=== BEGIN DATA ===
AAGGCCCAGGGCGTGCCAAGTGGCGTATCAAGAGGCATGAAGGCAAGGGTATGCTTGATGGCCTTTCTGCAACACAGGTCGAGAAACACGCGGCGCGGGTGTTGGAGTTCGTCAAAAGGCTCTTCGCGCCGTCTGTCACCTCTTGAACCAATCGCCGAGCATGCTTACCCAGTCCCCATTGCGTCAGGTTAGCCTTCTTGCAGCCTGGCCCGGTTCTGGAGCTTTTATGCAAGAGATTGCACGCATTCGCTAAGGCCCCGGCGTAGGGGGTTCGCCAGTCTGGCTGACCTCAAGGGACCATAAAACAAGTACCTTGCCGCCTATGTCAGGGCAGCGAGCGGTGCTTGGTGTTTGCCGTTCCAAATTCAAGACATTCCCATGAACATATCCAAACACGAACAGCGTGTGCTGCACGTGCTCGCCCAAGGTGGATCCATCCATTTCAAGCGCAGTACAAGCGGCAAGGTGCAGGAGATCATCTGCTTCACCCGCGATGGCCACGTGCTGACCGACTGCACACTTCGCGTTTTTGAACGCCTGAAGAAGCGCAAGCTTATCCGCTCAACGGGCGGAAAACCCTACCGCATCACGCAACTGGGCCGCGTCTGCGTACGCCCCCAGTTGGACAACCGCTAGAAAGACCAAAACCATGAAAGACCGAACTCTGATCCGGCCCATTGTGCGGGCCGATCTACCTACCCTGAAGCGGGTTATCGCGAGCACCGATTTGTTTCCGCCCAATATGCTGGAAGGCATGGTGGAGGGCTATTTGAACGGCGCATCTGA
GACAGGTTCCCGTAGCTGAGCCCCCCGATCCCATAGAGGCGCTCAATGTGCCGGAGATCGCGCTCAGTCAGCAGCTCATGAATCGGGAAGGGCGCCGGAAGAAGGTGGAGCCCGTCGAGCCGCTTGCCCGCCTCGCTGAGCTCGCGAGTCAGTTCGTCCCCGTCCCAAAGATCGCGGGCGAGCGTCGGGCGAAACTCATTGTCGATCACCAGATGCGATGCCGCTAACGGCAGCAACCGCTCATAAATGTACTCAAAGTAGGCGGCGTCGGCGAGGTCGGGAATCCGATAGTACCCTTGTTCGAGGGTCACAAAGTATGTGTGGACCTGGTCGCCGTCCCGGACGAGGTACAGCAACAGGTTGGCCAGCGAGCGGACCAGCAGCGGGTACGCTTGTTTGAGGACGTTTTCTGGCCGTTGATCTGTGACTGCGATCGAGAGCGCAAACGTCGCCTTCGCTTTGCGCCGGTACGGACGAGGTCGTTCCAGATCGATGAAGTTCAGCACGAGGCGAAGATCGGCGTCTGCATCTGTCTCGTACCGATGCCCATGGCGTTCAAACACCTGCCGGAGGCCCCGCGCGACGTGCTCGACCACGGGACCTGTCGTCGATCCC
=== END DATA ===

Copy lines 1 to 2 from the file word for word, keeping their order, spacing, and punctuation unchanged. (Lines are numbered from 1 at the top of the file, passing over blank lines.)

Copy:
AAGGCCCAGGGCGTGCCAAGTGGCGTATCAAGAGGCATGAAGGCAAGGGTATGCTTGATGGCCTTTCTGCAACACAGGTCGAGAAACACGCGGCGCGGGTGTTGGAGTTCGTCAAAAGGCTCTTCGCGCCGTCTGTCACCTCTTGAACCAATCGCCGAGCATGCTTACCCAGTCCCCATTGCGTCAGGTTAGCCTTCTTGCAGCCTGGCCCGGTTCTGGAGCTTTTATGCAAGAGATTGCACGCATTCGCTAAGGCCCCGGCGTAGGGGGTTCGCCAGTCTGGCTGACCTCAAGGGACCATAAAACAAGTACCTTGCCGCCTATGTCAGGGCAGCGAGCGGTGCTTGGTGTTTGCCGTTCCAAATTCAAGACATTCCCATGAACATATCCAAACACGAACAGCGTGTGCTGCACGTGCTCGCCCAAGGTGGATCCATCCATTTCAAGCGCAGTACAAGCGGCAAGGTGCAGGAGATCATCTGCTTCACCCGCGATGGCCACGTGCTGACCGACTGCACACTTCGCGTTTTTGAACGCCTGAAGAAGCGCAAGCTTATCCGCTCAACGGGCGGAAAACCCTACCGCATCACGCAACTGGGCCGCGTCTGCGTACGCCCCCAGTTGGACAACCGCTAGAAAGACCAAAACCATGAAAGACCGAACTCTGATCCGGCCCATTGTGCGGGCCGATCTACCTACCCTGAAGCGGGTTATCGCGAGCACCGATTTGTTTCCGCCCAATATGCTGGAAGGCATGGTGGAGGGCTATTTGAACGGCGCATCTGA
GACAGGTTCCCGTAGCTGAGCCCCCCGATCCCATAGAGGCGCTCAATGTGCCGGAGATCGCGCTCAGTCAGCAGCTCATGAATCGGGAAGGGCGCCGGAAGAAGGTGGAGCCCGTCGAGCCGCTTGCCCGCCTCGCTGAGCTCGCGAGTCAGTTCGTCCCCGTCCCAAAGATCGCGGGCGAGCGTCGGGCGAAACTCATTGTCGATCACCAGATGCGATGCCGCTAACGGCAGCAACCGCTCATAAATGTACTCAAAGTAGGCGGCGTCGGCGAGGTCGGGAATCCGATAGTACCCTTGTTCGAGGGTCACAAAGTATGTGTGGACCTGGTCGCCGTCCCGGACGAGGTACAGCAACAGGTTGGCCAGCGAGCGGACCAGCAGCGGGTACGCTTGTTTGAGGACGTTTTCTGGCCGTTGATCTGTGACTGCGATCGAGAGCGCAAACGTCGCCTTCGCTTTGCGCCGGTACGGACGAGGTCGTTCCAGATCGATGAAGTTCAGCACGAGGCGAAGATCGGCGTCTGCATCTGTCTCGTACCGATGCCCATGGCGTTCAAACACCTGCCGGAGGCCCCGCGCGACGTGCTCGACCACGGGACCTGTCGTCGATCCC